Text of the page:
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Who Decides?

Finally, liturgy is not a pre-packaged entity. It is crafted, revised, and regulated by sinners. Diverse worshiping groups using the same or similar liturgical forms can foster very different experiences and habits. Liturgical Christianity, then, requires us to examine the nature of authority. Are some liturgies better than others, and who decides? Who recognizes which liturgies, and how and why? Who is chosen to preside and how? How are congregants treated by leaders; is the liturgy truly their work? Who gets to write and/or revise liturgies? Who calls these folks to account? Moreover, how should we handle conflicts over liturgical forms and practices?

I’ll give another example. This time I’ll pick on my own communion, the Anglican Church in North America (ACNA). Its bishops recently approved a new liturgy highlighting an older rite that calls congregants to recognize any unfinished business and to ask and grant forgiveness of one another before Communion. I find this a wonderful retrieval, as it beautifully captures the stress Paul’s first letter to the Corinthians gives to waiting for and discerning each other as the Body of Christ. But does this not require ACNA’s leaders to make peace with the Episcopal Church it departed from, often in very unhappy circumstances? If not, why not? How can the confession rite form the denomination from here on out, especially if its applicability is already considered conditional? Are these good and just forms, and will decision-makers hold themselves accountable to the people?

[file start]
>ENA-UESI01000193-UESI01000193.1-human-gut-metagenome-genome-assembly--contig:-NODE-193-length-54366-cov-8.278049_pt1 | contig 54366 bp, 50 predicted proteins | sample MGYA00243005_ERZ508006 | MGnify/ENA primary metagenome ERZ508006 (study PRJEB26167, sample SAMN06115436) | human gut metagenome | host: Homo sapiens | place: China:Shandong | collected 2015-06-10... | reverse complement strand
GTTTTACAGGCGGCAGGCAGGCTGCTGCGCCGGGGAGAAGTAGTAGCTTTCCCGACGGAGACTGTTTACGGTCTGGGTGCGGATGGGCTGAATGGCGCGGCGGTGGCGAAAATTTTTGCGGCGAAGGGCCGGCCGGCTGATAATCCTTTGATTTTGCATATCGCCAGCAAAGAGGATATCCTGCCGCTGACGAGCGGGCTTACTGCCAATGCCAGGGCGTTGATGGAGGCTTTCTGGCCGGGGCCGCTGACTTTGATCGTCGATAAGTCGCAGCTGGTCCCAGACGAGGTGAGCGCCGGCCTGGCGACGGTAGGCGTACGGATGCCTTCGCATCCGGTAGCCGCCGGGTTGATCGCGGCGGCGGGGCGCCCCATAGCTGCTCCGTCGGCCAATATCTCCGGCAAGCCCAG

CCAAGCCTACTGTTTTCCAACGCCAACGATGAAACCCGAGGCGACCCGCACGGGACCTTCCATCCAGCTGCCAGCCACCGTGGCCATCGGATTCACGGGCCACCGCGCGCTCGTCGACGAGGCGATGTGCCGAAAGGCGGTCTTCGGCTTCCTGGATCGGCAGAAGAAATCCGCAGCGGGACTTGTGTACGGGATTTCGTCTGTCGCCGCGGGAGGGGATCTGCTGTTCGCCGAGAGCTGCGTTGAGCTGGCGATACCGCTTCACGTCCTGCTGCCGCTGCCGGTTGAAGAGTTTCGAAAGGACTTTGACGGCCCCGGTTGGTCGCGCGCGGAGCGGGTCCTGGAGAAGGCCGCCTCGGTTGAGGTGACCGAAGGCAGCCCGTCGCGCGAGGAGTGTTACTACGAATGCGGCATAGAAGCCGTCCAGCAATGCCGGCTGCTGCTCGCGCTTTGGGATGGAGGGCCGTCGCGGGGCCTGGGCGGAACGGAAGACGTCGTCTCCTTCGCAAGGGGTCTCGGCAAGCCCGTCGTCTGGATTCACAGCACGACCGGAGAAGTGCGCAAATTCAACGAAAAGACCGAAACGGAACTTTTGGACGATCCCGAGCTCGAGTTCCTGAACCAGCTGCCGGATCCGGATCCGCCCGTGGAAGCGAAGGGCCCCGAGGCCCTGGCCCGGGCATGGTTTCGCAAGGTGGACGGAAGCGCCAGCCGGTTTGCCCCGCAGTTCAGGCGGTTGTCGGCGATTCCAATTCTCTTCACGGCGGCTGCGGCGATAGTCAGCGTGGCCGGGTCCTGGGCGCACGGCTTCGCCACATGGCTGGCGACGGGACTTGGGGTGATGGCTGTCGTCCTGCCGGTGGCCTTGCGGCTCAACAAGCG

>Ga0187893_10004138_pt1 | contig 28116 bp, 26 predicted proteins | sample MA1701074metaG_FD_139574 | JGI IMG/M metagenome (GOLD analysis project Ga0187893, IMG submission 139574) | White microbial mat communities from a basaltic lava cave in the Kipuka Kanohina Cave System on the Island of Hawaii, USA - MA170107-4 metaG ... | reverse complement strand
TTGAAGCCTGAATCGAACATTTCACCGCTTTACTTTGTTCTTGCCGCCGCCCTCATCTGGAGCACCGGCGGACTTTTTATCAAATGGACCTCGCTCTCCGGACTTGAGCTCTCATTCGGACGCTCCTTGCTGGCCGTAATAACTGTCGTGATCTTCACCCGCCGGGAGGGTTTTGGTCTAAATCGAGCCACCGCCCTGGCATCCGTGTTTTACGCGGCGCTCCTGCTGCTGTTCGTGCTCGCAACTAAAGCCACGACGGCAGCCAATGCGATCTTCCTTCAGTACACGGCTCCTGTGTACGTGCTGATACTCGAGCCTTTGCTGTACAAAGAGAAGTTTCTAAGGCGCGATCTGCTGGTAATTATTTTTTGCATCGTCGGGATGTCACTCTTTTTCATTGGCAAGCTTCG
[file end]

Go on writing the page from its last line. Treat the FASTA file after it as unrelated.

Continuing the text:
Liturgy is crafted, revised, and regulated by sinners. Diverse worshipping groups using the same or very similar liturgical forms can foster very different experiences and habits.

Rightly Directed Desire

In order that we may more fully honor and walk with God, identity formation requires discussions that tease out the differences and interplay between emotions, thoughts, minds, bodies, and brains. In my view, what forms Christian identity is not espousing a priority of the body and emotions over the mind and thoughts, but the turning over of the whole self into God’s loving hands. How do we describe and promote this process?

One way to move forward would be to develop more fully Smith’s ideas on the significance of desire. I suggest that Christian formation remains elusive unless the mind-body is not only connected but also animated by desire—which of course ebbs and flows and can be directed, encouraged, or squelched by certain environments and practices. In Smith’s fictional example, a man named Alex can in his “regular and repeated immersion in the practices of Christian worship” absorb the temperament of God so that he is able to forgive his wayward son (Imagining). But this is not quite true. It is not the liturgy, Alex’s bodily behavior, or the emotion Alex feels while at worship that develops him into a forgiving person. It is rather Alex’s reception of God’s presence that allows him to receive the gift of God’s character reorienting his perspective.

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